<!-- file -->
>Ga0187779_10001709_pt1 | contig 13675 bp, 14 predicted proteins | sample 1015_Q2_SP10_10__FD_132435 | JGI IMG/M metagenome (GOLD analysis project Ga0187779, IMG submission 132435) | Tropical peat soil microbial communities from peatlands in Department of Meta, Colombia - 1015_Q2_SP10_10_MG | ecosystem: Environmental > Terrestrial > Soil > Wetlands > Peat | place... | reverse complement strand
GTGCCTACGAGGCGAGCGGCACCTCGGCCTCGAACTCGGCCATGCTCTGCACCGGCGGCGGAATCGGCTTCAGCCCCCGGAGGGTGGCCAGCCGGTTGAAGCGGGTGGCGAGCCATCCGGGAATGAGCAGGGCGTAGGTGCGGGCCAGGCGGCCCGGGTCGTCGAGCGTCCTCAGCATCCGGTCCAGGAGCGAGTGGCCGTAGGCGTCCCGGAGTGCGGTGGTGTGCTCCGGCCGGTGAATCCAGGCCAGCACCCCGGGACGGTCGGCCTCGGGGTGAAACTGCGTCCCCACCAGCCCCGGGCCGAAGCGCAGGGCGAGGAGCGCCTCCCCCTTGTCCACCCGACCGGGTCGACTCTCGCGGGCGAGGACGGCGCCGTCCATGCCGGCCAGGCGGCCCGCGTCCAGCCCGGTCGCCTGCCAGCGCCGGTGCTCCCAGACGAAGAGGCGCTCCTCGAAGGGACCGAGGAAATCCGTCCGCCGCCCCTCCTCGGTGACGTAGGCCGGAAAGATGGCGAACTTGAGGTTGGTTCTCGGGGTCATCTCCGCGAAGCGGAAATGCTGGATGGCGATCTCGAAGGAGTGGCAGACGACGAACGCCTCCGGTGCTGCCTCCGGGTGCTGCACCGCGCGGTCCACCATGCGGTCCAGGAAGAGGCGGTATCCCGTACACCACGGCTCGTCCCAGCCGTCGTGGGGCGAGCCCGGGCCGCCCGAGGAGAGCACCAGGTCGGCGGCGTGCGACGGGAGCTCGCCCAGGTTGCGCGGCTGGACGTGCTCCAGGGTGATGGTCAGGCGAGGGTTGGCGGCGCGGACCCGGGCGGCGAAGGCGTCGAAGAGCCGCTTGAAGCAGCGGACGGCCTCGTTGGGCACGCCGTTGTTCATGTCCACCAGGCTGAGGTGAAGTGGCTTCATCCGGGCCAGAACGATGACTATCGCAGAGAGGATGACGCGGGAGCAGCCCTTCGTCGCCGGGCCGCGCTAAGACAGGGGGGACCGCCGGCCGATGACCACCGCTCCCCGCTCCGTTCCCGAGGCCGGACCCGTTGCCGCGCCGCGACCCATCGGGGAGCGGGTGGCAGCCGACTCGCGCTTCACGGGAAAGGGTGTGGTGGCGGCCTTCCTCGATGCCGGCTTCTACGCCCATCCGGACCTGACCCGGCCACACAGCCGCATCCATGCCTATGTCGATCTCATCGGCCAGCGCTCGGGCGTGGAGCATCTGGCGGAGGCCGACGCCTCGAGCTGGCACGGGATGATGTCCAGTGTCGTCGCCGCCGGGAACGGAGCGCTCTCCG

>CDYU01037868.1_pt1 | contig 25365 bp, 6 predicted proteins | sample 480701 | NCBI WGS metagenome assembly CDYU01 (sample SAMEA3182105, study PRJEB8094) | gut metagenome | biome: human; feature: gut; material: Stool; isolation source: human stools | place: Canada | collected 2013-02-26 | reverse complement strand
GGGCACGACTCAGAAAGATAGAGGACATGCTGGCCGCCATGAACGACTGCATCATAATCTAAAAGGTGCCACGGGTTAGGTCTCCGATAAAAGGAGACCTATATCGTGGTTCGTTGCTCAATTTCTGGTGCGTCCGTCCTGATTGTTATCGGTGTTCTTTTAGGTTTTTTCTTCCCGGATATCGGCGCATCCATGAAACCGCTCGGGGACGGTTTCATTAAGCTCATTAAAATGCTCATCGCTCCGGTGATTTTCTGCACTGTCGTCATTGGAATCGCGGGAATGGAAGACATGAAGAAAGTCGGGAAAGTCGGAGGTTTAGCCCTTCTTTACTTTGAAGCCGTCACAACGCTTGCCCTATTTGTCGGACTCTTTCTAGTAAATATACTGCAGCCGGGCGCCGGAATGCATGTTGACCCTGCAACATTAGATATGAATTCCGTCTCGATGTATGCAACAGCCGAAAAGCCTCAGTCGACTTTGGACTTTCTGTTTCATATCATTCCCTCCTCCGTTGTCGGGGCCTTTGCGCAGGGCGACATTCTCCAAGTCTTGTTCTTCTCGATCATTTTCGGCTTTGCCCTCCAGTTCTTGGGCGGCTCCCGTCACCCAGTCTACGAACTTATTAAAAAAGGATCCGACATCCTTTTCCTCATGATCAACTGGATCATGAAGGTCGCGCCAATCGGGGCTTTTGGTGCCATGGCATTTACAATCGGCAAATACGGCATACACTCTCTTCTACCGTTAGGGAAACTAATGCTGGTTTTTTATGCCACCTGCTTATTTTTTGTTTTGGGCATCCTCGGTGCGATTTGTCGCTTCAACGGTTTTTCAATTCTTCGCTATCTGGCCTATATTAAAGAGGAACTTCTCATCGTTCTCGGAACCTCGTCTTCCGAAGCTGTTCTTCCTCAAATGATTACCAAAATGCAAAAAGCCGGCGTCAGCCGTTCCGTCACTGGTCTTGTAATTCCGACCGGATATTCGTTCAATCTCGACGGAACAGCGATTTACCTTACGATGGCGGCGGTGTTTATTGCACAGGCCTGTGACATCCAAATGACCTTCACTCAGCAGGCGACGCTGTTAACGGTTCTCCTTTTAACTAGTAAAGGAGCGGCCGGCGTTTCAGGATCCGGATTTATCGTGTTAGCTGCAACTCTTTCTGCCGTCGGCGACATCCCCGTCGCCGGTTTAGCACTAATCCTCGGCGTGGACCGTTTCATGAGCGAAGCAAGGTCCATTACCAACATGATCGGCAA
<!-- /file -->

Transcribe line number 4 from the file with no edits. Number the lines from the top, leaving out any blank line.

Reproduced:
GGGCACGACTCAGAAAGATAGAGGACATGCTGGCCGCCATGAACGACTGCATCATAATCTAAAAGGTGCCACGGGTTAGGTCTCCGATAAAAGGAGACCTATATCGTGGTTCGTTGCTCAATTTCTGGTGCGTCCGTCCTGATTGTTATCGGTGTTCTTTTAGGTTTTTTCTTCCCGGATATCGGCGCATCCATGAAACCGCTCGGGGACGGTTTCATTAAGCTCATTAAAATGCTCATCGCTCCGGTGATTTTCTGCACTGTCGTCATTGGAATCGCGGGAATGGAAGACATGAAGAAAGTCGGGAAAGTCGGAGGTTTAGCCCTTCTTTACTTTGAAGCCGTCACAACGCTTGCCCTATTTGTCGGACTCTTTCTAGTAAATATACTGCAGCCGGGCGCCGGAATGCATGTTGACCCTGCAACATTAGATATGAATTCCGTCTCGATGTATGCAACAGCCGAAAAGCCTCAGTCGACTTTGGACTTTCTGTTTCATATCATTCCCTCCTCCGTTGTCGGGGCCTTTGCGCAGGGCGACATTCTCCAAGTCTTGTTCTTCTCGATCATTTTCGGCTTTGCCCTCCAGTTCTTGGGCGGCTCCCGTCACCCAGTCTACGAACTTATTAAAAAAGGATCCGACATCCTTTTCCTCATGATCAACTGGATCATGAAGGTCGCGCCAATCGGGGCTTTTGGTGCCATGGCATTTACAATCGGCAAATACGGCATACACTCTCTTCTACCGTTAGGGAAACTAATGCTGGTTTTTTATGCCACCTGCTTATTTTTTGTTTTGGGCATCCTCGGTGCGATTTGTCGCTTCAACGGTTTTTCAATTCTTCGCTATCTGGCCTATATTAAAGAGGAACTTCTCATCGTTCTCGGAACCTCGTCTTCCGAAGCTGTTCTTCCTCAAATGATTACCAAAATGCAAAAAGCCGGCGTCAGCCGTTCCGTCACTGGTCTTGTAATTCCGACCGGATATTCGTTCAATCTCGACGGAACAGCGATTTACCTTACGATGGCGGCGGTGTTTATTGCACAGGCCTGTGACATCCAAATGACCTTCACTCAGCAGGCGACGCTGTTAACGGTTCTCCTTTTAACTAGTAAAGGAGCGGCCGGCGTTTCAGGATCCGGATTTATCGTGTTAGCTGCAACTCTTTCTGCCGTCGGCGACATCCCCGTCGCCGGTTTAGCACTAATCCTCGGCGTGGACCGTTTCATGAGCGAAGCAAGGTCCATTACCAACATGATCGGCAA